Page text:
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In Their Own Words: Comments from the E-Culture Survey

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The February 2001 issue of Inc. highlights some of the results of the E-culture survey conducted by Rosabeth Moss Kanter's team at the Harvard Business School. The survey looked at the way the Internet is affecting businesses large and small.

For a quantitative understanding of where small businesses stand in their Web efforts, consult the statistics and conclusions in the story in Inc. magazine, "You Are Here." But statistics can't capture passion or frustration or hope.

What follows is a selection of comments from small- and emerging-company executives who, as part of the E-culture survey, answered open-ended questions about their Internet experiences. Listen carefully -- some of their voices may sound a lot like your own.

The passion:
"Internet use has improved relationships with our clients. They say things via e-mail and in working together on documents on the Internet that they never would have said to us in a more formal setting. We become friends over the Internet. We learn about them having to leave the office for a son's soccer game, or a home remodeling project. We are more a part of their lives in our e-mail exchanges. Some people say that e-mail is reducing communication between people, but we find just the opposite is true."

"The Internet is where everything will be moving."

"I believe that the Internet is the greatest equalizer of our age. Never has there been greater opportunity for so many for so little."

"I believe the true value of the Net will exceed even the radical predictions now taking hold in the media."

"We are counting on the fact that the Internet is changing business. We do expect to change the world."

"I believe that the Internet is the most positive thing that has ever happened in the technology field. This new technology will completely change the way we do business."

The frustration:
"My company is a dinosaur in a world that requires and rewards nimble, quick-flying birds."

"[ The Web is] way overrated, a mantra similar to a religion."

"I'm sick of the hype and business models -- like online grocers -- which are so obviously flawed."

"The Internet has the power to change a whole lot of things a little, but only a few things a whole lot."

"What we're seeing is a general reluctance to take the leap of faith necessary to move more products and services onto the Web."

"Our first Web site was directed at traditional retail customers, but we found that it alienated our wholesale customers, who saw it as infringing on their turf. And it wasn't the right medium for our product [ handmade tables and other home accessories] as our product is very tactile and variable."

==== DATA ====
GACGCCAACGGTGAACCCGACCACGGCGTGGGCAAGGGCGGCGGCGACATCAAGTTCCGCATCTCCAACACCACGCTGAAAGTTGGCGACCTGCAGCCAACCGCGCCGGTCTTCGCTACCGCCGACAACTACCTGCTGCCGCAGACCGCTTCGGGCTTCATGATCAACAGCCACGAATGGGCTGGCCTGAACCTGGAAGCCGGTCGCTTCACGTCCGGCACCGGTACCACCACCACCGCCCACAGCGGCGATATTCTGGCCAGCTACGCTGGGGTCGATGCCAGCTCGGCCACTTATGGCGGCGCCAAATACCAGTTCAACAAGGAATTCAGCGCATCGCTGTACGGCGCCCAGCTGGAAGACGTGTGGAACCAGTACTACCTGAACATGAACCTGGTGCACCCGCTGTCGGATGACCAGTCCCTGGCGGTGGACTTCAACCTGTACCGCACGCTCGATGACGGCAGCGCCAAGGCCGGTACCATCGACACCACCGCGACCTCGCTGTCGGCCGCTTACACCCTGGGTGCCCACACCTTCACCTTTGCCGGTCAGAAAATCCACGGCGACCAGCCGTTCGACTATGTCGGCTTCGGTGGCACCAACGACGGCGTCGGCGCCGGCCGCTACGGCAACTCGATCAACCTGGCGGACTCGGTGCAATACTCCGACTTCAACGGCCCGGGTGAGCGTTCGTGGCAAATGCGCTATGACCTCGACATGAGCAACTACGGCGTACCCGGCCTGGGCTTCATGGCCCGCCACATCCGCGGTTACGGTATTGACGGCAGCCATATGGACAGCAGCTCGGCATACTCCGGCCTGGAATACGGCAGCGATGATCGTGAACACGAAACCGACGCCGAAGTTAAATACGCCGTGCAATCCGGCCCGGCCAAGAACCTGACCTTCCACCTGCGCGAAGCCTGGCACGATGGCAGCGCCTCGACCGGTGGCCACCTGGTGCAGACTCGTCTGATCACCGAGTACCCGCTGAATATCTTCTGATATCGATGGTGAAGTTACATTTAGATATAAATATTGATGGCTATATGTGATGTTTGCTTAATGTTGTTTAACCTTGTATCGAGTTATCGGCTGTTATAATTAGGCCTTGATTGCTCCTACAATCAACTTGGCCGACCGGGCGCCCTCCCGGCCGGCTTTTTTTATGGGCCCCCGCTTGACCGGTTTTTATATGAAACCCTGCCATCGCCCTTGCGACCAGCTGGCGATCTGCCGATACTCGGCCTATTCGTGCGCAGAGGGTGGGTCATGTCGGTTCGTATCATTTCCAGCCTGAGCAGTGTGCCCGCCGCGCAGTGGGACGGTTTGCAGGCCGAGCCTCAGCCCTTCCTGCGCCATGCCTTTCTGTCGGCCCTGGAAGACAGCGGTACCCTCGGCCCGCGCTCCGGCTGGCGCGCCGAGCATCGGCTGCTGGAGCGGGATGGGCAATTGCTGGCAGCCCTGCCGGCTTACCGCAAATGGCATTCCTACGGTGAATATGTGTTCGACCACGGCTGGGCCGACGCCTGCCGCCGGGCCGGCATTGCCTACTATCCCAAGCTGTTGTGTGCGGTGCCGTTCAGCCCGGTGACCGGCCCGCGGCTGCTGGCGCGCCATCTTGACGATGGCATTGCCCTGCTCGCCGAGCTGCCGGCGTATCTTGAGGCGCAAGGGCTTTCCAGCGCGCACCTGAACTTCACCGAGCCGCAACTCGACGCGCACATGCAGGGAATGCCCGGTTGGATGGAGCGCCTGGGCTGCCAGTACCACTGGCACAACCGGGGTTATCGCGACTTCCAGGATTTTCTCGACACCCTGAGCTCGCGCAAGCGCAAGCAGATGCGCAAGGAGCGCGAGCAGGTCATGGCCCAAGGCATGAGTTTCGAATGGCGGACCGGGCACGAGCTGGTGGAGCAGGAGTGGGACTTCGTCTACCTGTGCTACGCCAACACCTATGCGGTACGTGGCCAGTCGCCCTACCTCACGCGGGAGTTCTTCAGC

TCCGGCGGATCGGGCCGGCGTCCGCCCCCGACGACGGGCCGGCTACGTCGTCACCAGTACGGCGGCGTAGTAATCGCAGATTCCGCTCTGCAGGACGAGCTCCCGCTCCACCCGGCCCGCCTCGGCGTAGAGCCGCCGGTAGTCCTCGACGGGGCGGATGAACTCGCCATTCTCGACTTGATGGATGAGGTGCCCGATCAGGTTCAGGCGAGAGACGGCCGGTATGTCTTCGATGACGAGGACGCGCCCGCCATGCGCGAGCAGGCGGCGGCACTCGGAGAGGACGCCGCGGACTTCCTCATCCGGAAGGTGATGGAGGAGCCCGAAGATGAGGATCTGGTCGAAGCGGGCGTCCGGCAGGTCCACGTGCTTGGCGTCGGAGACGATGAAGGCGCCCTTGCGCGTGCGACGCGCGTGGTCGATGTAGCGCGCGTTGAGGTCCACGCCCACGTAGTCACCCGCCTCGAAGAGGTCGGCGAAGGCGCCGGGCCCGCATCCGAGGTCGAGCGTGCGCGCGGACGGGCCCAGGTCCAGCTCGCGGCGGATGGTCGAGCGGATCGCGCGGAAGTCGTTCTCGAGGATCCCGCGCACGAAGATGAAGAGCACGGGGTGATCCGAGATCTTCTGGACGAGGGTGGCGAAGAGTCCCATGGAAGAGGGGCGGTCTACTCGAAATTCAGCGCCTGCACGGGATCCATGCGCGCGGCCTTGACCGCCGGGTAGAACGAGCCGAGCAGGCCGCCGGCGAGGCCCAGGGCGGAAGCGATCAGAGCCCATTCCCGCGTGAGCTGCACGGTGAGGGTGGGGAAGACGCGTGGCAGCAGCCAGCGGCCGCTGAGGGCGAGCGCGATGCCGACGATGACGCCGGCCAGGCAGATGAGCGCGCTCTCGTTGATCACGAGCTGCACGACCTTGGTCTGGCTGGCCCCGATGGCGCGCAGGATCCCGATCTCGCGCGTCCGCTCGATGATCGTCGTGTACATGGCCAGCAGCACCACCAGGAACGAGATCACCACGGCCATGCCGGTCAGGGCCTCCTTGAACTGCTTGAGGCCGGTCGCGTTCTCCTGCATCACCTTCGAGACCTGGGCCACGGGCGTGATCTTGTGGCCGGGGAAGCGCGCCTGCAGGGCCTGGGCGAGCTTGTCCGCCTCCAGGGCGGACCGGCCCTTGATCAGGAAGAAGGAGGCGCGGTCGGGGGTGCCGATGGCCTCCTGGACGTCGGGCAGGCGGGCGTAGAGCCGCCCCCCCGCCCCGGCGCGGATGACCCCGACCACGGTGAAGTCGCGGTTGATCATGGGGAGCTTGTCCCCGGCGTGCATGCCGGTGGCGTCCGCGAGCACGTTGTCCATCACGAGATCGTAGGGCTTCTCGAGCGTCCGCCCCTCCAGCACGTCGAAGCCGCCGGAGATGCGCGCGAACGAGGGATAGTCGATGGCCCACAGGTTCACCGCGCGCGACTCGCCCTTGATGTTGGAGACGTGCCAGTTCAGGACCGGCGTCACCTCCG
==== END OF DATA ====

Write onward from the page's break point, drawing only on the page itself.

"The company is still crawling out of mainframe hell and thinks e-mail is bleeding edge. It will be a long time before they overcome their fear of technology."

"I would love to be more Web focused, but where do I go? Whom do I trust?"

"Our organization is fragmented in terms of strategy and structure, and that has impacted our organization's experience with the Web. We are also a complicated structure and may be at a disadvantage versus competitors."

"Although I work for a technology company, we have not utilized technology even a fraction of its value. It's similar to being married to a doctor who is never around to treat the family illnesses."

The hope:
"The Internet breaks down the regionality of global creative content, allowing us to compete on a par with all others. Our way of bringing together multicultural creativity at a lower cost than the West will allow us to make full use of the sleepless Internet market."

"Eventually our industry [ construction] is going to see the light. It is those companies that work with the technology now that will be ahead in the future."

"The Internet has been a blast! We are very excited about its potential for growing our business and changing the way people purchase our product, which has been very locally based."

"In the past few years a lot of our international clients have sourced us over the Internet. Our future financial success will be because of the Internet."

"We believe that the present local market is limiting. The Internet will be a viable answer to the questions of how to increase market and sales."

"I would like to change every aspect of my business by leveraging the Web. Products change quickly, and organizations need to change just as fast. The Internet is flexible enough to allow change to happen quickly and efficiently."

Copyrigh © 2001 by Rosabeth Moss Kanter

Evolve!: Succeeding in the Digital Culture of Tomorrow by Rosabeth Moss Kanter is the book that grew out of the E-culture survey.

Related resources:
You Are Here
E-Culture Survey Methodology
Are You Ready to Lead the E-Cultural Revolution?




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